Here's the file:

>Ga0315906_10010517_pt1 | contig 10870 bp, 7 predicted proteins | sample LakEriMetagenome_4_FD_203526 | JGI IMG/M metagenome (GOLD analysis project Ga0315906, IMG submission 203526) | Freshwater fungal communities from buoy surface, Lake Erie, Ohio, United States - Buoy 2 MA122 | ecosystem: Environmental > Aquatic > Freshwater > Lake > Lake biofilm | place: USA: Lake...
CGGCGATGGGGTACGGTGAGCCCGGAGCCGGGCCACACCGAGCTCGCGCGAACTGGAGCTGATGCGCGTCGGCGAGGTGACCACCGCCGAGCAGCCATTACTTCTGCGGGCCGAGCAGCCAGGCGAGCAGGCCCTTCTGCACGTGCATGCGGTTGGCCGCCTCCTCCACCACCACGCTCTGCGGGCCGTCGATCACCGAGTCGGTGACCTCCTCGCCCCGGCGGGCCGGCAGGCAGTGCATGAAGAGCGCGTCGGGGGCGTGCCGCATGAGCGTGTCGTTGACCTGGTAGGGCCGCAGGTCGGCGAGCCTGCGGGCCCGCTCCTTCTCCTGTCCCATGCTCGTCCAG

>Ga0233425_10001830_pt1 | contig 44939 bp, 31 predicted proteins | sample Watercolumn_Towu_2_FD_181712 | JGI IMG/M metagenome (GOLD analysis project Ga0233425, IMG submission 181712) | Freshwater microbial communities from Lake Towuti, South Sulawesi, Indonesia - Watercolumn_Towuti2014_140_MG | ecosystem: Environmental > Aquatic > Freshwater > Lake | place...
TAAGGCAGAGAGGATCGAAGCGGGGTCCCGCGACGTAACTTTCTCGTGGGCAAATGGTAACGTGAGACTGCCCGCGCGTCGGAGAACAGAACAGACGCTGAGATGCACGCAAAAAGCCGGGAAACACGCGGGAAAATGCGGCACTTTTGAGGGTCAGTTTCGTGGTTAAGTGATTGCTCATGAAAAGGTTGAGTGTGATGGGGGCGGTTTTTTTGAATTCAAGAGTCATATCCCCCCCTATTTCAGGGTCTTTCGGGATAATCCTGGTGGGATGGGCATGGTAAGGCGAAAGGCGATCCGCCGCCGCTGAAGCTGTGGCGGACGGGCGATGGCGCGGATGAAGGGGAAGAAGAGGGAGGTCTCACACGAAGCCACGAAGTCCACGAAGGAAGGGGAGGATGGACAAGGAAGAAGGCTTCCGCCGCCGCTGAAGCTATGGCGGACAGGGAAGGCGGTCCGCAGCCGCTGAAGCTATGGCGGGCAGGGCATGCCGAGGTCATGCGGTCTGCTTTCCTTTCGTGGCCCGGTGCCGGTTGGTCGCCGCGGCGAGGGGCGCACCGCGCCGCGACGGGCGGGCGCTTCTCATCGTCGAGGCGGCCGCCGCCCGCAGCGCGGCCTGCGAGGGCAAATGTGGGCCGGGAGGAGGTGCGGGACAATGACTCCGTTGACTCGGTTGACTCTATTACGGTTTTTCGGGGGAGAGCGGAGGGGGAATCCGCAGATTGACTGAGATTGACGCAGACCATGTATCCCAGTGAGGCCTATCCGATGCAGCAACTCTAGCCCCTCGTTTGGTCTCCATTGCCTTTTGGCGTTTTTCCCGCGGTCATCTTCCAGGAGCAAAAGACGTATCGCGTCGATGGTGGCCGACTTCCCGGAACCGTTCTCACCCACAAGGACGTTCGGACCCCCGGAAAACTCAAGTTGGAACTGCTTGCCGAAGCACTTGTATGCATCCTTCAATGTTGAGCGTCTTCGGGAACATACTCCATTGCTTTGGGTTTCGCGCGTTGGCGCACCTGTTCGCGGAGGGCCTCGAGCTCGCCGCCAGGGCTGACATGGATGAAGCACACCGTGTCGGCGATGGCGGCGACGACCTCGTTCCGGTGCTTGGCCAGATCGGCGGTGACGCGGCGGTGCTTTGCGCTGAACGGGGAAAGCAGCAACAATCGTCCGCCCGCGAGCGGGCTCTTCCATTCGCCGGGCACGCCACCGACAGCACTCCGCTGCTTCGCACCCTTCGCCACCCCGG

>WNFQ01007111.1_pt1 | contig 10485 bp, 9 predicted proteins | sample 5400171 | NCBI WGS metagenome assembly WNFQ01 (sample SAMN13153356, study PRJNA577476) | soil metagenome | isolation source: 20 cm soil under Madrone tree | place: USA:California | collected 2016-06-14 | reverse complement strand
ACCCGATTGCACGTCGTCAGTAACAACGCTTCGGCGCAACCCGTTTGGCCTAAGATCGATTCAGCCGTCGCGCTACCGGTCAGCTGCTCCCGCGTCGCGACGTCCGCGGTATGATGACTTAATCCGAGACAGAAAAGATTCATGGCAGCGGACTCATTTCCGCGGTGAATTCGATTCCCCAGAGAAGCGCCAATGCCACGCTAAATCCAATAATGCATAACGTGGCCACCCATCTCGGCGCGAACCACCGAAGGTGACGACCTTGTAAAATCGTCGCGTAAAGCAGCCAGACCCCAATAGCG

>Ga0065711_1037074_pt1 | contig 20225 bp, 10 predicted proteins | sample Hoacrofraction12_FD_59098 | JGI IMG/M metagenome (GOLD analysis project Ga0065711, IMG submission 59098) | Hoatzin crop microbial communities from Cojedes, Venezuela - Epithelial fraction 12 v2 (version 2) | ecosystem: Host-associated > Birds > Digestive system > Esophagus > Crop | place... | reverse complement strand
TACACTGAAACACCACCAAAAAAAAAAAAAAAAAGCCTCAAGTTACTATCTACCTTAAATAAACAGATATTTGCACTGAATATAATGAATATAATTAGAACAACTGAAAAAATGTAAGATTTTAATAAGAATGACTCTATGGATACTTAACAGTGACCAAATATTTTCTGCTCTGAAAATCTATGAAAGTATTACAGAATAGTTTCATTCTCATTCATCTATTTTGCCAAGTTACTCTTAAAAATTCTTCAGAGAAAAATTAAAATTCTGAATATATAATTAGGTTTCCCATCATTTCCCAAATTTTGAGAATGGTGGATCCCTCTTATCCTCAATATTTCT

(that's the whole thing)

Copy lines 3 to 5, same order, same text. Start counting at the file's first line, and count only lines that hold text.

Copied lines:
>Ga0233425_10001830_pt1 | contig 44939 bp, 31 predicted proteins | sample Watercolumn_Towu_2_FD_181712 | JGI IMG/M metagenome (GOLD analysis project Ga0233425, IMG submission 181712) | Freshwater microbial communities from Lake Towuti, South Sulawesi, Indonesia - Watercolumn_Towuti2014_140_MG | ecosystem: Environmental > Aquatic > Freshwater > Lake | place...
TAAGGCAGAGAGGATCGAAGCGGGGTCCCGCGACGTAACTTTCTCGTGGGCAAATGGTAACGTGAGACTGCCCGCGCGTCGGAGAACAGAACAGACGCTGAGATGCACGCAAAAAGCCGGGAAACACGCGGGAAAATGCGGCACTTTTGAGGGTCAGTTTCGTGGTTAAGTGATTGCTCATGAAAAGGTTGAGTGTGATGGGGGCGGTTTTTTTGAATTCAAGAGTCATATCCCCCCCTATTTCAGGGTCTTTCGGGATAATCCTGGTGGGATGGGCATGGTAAGGCGAAAGGCGATCCGCCGCCGCTGAAGCTGTGGCGGACGGGCGATGGCGCGGATGAAGGGGAAGAAGAGGGAGGTCTCACACGAAGCCACGAAGTCCACGAAGGAAGGGGAGGATGGACAAGGAAGAAGGCTTCCGCCGCCGCTGAAGCTATGGCGGACAGGGAAGGCGGTCCGCAGCCGCTGAAGCTATGGCGGGCAGGGCATGCCGAGGTCATGCGGTCTGCTTTCCTTTCGTGGCCCGGTGCCGGTTGGTCGCCGCGGCGAGGGGCGCACCGCGCCGCGACGGGCGGGCGCTTCTCATCGTCGAGGCGGCCGCCGCCCGCAGCGCGGCCTGCGAGGGCAAATGTGGGCCGGGAGGAGGTGCGGGACAATGACTCCGTTGACTCGGTTGACTCTATTACGGTTTTTCGGGGGAGAGCGGAGGGGGAATCCGCAGATTGACTGAGATTGACGCAGACCATGTATCCCAGTGAGGCCTATCCGATGCAGCAACTCTAGCCCCTCGTTTGGTCTCCATTGCCTTTTGGCGTTTTTCCCGCGGTCATCTTCCAGGAGCAAAAGACGTATCGCGTCGATGGTGGCCGACTTCCCGGAACCGTTCTCACCCACAAGGACGTTCGGACCCCCGGAAAACTCAAGTTGGAACTGCTTGCCGAAGCACTTGTATGCATCCTTCAATGTTGAGCGTCTTCGGGAACATACTCCATTGCTTTGGGTTTCGCGCGTTGGCGCACCTGTTCGCGGAGGGCCTCGAGCTCGCCGCCAGGGCTGACATGGATGAAGCACACCGTGTCGGCGATGGCGGCGACGACCTCGTTCCGGTGCTTGGCCAGATCGGCGGTGACGCGGCGGTGCTTTGCGCTGAACGGGGAAAGCAGCAACAATCGTCCGCCCGCGAGCGGGCTCTTCCATTCGCCGGGCACGCCACCGACAGCACTCCGCTGCTTCGCACCCTTCGCCACCCCGG

>WNFQ01007111.1_pt1 | contig 10485 bp, 9 predicted proteins | sample 5400171 | NCBI WGS metagenome assembly WNFQ01 (sample SAMN13153356, study PRJNA577476) | soil metagenome | isolation source: 20 cm soil under Madrone tree | place: USA:California | collected 2016-06-14 | reverse complement strand